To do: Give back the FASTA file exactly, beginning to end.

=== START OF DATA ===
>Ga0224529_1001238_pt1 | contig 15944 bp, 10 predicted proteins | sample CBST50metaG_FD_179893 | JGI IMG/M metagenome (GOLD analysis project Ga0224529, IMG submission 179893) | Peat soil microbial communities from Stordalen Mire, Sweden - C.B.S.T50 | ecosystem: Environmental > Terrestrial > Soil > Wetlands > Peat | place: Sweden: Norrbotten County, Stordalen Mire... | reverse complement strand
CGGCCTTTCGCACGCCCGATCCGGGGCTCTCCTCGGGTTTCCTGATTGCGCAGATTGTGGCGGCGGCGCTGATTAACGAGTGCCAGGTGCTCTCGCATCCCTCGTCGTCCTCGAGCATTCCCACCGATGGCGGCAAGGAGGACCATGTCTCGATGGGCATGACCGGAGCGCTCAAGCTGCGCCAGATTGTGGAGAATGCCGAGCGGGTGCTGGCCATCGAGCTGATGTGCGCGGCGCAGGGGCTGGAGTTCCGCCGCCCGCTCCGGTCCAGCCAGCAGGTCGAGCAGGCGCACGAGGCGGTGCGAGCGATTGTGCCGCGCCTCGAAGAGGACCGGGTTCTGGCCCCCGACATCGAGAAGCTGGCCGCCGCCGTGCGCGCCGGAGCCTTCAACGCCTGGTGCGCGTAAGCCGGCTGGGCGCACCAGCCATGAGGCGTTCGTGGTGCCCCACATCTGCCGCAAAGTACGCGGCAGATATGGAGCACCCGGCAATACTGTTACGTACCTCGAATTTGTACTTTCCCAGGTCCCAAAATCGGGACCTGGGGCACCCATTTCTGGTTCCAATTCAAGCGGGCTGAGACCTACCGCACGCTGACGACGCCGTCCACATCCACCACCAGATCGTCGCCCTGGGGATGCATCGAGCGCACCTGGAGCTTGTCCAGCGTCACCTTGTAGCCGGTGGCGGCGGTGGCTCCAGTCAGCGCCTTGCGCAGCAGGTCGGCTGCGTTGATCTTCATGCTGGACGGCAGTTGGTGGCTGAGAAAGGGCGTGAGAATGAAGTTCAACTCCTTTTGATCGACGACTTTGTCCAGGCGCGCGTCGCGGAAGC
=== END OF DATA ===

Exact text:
>Ga0224529_1001238_pt1 | contig 15944 bp, 10 predicted proteins | sample CBST50metaG_FD_179893 | JGI IMG/M metagenome (GOLD analysis project Ga0224529, IMG submission 179893) | Peat soil microbial communities from Stordalen Mire, Sweden - C.B.S.T50 | ecosystem: Environmental > Terrestrial > Soil > Wetlands > Peat | place: Sweden: Norrbotten County, Stordalen Mire... | reverse complement strand
CGGCCTTTCGCACGCCCGATCCGGGGCTCTCCTCGGGTTTCCTGATTGCGCAGATTGTGGCGGCGGCGCTGATTAACGAGTGCCAGGTGCTCTCGCATCCCTCGTCGTCCTCGAGCATTCCCACCGATGGCGGCAAGGAGGACCATGTCTCGATGGGCATGACCGGAGCGCTCAAGCTGCGCCAGATTGTGGAGAATGCCGAGCGGGTGCTGGCCATCGAGCTGATGTGCGCGGCGCAGGGGCTGGAGTTCCGCCGCCCGCTCCGGTCCAGCCAGCAGGTCGAGCAGGCGCACGAGGCGGTGCGAGCGATTGTGCCGCGCCTCGAAGAGGACCGGGTTCTGGCCCCCGACATCGAGAAGCTGGCCGCCGCCGTGCGCGCCGGAGCCTTCAACGCCTGGTGCGCGTAAGCCGGCTGGGCGCACCAGCCATGAGGCGTTCGTGGTGCCCCACATCTGCCGCAAAGTACGCGGCAGATATGGAGCACCCGGCAATACTGTTACGTACCTCGAATTTGTACTTTCCCAGGTCCCAAAATCGGGACCTGGGGCACCCATTTCTGGTTCCAATTCAAGCGGGCTGAGACCTACCGCACGCTGACGACGCCGTCCACATCCACCACCAGATCGTCGCCCTGGGGATGCATCGAGCGCACCTGGAGCTTGTCCAGCGTCACCTTGTAGCCGGTGGCGGCGGTGGCTCCAGTCAGCGCCTTGCGCAGCAGGTCGGCTGCGTTGATCTTCATGCTGGACGGCAGTTGGTGGCTGAGAAAGGGCGTGAGAATGAAGTTCAACTCCTTTTGATCGACGACTTTGTCCAGGCGCGCGTCGCGGAAGC